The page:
10. This method did not work for me. I was trying to clone an ESXi 5.5 host using Clonezilla, I followed the steps, after Clonezilla finished, I powered off the system and tried to start from the new SSD drive (disconnected the old HDD), and the system said no bootable drive found.... I did not get any errors during the process. I'm just going to do a fresh install, backup and restore using other tools.

  11. Just for future reference, if this helps anyone, I was able to get around the problem. I installed a fresh copy of ESXi on the new SSD drive, which made the SSD bootable and created the partition layout and structure. I then used Clonezilla to do partition cloning, instead of entire disk cloning. First, I cloned the two 250MB partitions from the old HDD. This is where the ESXi Linux operating system images reside, which contain all the settings, drivers and customizations. Then I cloned the largest VMFS partition from the old HDD to the SSD. This is where the Datastore with my VMs are located. After booting up the new SSD, the VMs were not available because the VMFS partition was not mounted. I mounted the partition in the ESXi GUI (keeping existing signature), and this made my VMs immediately available and able to boot up. Everything is now intact as it was working with the old HDD. The only problem now is that the VMFS partition is the same size as it was in the old HDD. Since the SSD is larger than the old HDD, I now have some open space in the SSD that is not being used. Clonezilla was unable to resize the VMFS partition when it copied it, saying that VMFS is an unknown format. This leads me to think that Clonezilla may not be fully compatible with VMFS partitions. I would like to be able to resize the VMFS partition on the SSD where my datastore resides, and I am currently researching how to do that so it can use all the space available in the new SSD.

    1. Hi Mario,

      have you tried using "Increase..." from the datastore properties window in the vSphere Client?


    2. Yes I did. Initially, it was grayed out and I found out that in order to enable that button I needed to unmount the datastore, and re-mount it and change the signature. Once I did that, the Increase button became available. However, after clicking Increase, the LUN selection window was blank so there was nothing I could increase. I was stuck with the old partition size. I read in VMware forums that the only way would be to destroy the datastore entirely and reformat it. So I did. I moved my VMs to another drive I had (I connected it and added it as a second datastore). Then I went to ESXi shell and with the partedUtil deleted the old VMFS datastore partition in the SSD. I then used the GUI to recreate the datastore in the SSD and this time it used the entire available space. Finally, I moved the VMs back from the second datastore and re-added them to the inventory. Everything is working great now!

  12. Hi,

    I built one ESXi 5.1 patch 2 host with RAID1 OS boot disks on IBM 3650M H/W. All disks are internal disks. Customized the settings and copied some files/scripts/software ISO into datastore1 which is the same boot disks. Then to clone the ESXi host1 I took one boot disks out and used it to build other ESXi hosts2 as I need to built more ESXi hosts. The cloned ESXi host2 booted from the disk which I took from ESXi host1 and reconfigured IMM & hostname/IP on ESXi host2 and working fine.
    The question is that I see same system/uuid in /etc/vmware/esx.conf file. I was reading article for nested ESXi host but mine is not nested but they are two independent h/w. Do I need to do anything in this scenerio. Do I need to change system/uuid or MAC address or any other settings? I do not have any VMs but I do have some VM Templates *.vmtx (not .vmx). Do I need to change anything for these VM templates? I am planning to use VM templates to build VMs on both ESXi servers. I haven't yet tried to add them into Vcenter servers yet. Would there be any issue while adding into Vcenter servers with same system/uuid?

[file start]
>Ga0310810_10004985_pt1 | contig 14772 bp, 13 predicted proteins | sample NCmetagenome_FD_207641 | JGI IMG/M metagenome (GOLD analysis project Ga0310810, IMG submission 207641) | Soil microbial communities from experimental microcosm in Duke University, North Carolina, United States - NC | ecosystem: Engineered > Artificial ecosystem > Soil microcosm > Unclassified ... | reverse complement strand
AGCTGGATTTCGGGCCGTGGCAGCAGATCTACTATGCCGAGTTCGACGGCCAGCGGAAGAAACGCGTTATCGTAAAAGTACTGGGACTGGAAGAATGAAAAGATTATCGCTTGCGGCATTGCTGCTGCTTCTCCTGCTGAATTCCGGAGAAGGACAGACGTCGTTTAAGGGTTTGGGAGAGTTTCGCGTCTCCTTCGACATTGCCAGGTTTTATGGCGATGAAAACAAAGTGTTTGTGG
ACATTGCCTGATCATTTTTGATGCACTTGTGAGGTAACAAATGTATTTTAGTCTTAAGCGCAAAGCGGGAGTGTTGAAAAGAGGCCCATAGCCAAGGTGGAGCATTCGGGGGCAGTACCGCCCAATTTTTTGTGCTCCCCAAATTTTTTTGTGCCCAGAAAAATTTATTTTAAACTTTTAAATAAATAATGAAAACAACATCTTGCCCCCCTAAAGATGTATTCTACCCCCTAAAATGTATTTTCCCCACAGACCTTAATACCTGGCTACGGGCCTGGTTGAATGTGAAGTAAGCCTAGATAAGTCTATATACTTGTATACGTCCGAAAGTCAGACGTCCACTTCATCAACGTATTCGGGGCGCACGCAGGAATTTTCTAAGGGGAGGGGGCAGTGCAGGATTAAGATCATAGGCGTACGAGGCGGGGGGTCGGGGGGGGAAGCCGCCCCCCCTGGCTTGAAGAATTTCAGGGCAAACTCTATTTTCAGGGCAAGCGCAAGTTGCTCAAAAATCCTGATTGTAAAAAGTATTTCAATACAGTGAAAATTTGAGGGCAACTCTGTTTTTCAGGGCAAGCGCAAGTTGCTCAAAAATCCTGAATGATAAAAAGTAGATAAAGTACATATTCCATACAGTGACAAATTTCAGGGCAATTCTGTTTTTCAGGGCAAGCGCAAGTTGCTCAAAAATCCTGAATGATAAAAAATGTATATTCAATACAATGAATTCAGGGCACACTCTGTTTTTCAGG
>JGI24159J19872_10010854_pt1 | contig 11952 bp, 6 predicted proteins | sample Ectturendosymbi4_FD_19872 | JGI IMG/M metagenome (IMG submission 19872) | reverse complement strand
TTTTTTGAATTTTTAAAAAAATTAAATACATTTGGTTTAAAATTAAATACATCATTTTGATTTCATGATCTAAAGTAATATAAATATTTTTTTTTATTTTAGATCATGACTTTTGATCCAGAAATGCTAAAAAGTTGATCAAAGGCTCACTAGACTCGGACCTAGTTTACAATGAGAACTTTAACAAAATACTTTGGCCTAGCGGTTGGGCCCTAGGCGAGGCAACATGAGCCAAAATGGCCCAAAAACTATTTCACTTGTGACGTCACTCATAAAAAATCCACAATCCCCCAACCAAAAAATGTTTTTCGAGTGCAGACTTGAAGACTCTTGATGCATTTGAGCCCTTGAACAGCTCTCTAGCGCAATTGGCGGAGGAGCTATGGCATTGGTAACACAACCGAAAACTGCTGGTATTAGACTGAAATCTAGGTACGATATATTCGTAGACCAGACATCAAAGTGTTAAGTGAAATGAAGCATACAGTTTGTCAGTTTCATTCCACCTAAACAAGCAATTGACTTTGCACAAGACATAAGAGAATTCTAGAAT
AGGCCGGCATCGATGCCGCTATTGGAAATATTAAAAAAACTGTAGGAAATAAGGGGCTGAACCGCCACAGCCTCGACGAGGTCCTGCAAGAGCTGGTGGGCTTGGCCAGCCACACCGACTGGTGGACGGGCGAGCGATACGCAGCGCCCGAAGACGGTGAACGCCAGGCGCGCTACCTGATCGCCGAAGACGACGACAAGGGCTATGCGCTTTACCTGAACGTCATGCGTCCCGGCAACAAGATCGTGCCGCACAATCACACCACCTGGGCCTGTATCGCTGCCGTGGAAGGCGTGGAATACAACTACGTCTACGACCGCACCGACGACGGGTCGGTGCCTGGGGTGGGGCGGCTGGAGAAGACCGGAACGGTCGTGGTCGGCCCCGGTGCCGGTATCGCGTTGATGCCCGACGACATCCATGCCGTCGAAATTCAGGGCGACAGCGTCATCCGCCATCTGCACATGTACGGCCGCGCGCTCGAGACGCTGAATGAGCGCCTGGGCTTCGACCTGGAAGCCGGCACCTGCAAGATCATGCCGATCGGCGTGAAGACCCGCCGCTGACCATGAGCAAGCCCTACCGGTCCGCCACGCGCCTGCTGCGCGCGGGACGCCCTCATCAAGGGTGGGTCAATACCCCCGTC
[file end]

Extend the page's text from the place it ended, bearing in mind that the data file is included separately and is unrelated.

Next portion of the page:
1. Hi Anonymous,

      having duplicate host UUIDs will cause issues sooner or later, so I would fix that asap.
      Just remove the line from the /etc/vmware/esx.conf file on the cloned host and reboot it. A new unique UUID will be automatically generated.


  13. Thanks much Andreas,

    is there anything else I need to change besides this which I might not have notices yet? Do I need to set esxcfg-advcfg -s 1 /Net/FollowHardwareMac also?
    I see same/dumplicate mac address for vmk2 IMM_Network on both ESX hosts when I run esxcfg-vmnic -l which is I believe for vSwitchUSB0 128 3 128 1500 vusb0. vusb0 Pseudo cdc_ether Up 10Mbps Half 0a:94:ef:06:73:c7 1500 Unknown Unknown Do I need to change it. if yes, what need to do?
    How about VMTemplate? Do I need to change anything for VM template?

    1. Yes, also set

      esxcfg-advcfg -s 1 /Net/FollowHardwareMac

      and reboot. That should be sufficient. You don't need to do anything about the VM templates.

    2. As a note. there is not snapshot for this LUN. So the method to resignature datastore won't work. Is there a way to change UUID of main datastore (not a snapshot)? I tried rename datastore but it shows renamed datastored on both ESXi server1 and server2.

  14. Thanks Andreas,
    After I configured both ESX server1 & server2(cloned) I see that datastore1(22) is shown as mounted on both servers? Is this a problem? Is there any ID need to be change after cloning?

    1. Assign a new UUID to the cloned datastore by following instructions here.

  15. Hello everyone. I used Clonezilla to clone my current usb esxi 6 drive to a new one using all defaults. Now neither usb will boot in my Dell r730 server. I have 3 hosts in a cluster with vsan. I did not backup the configuration.
    I have no idea why source usb was touched or changed. I booted a Clonezilla iso and it all went without error. Esxi 6 gpt boot partition may be unsupported.
    Can I repair the boot sector? Maybe run esxi install and choose upgrade?

  16. I fixed the issue. Both USB flash drives were perfect. I just had to force the Dell Boot mode from BIOS to uEFI and reboot. Now I have a good copy and I'll be backing up my host from now on.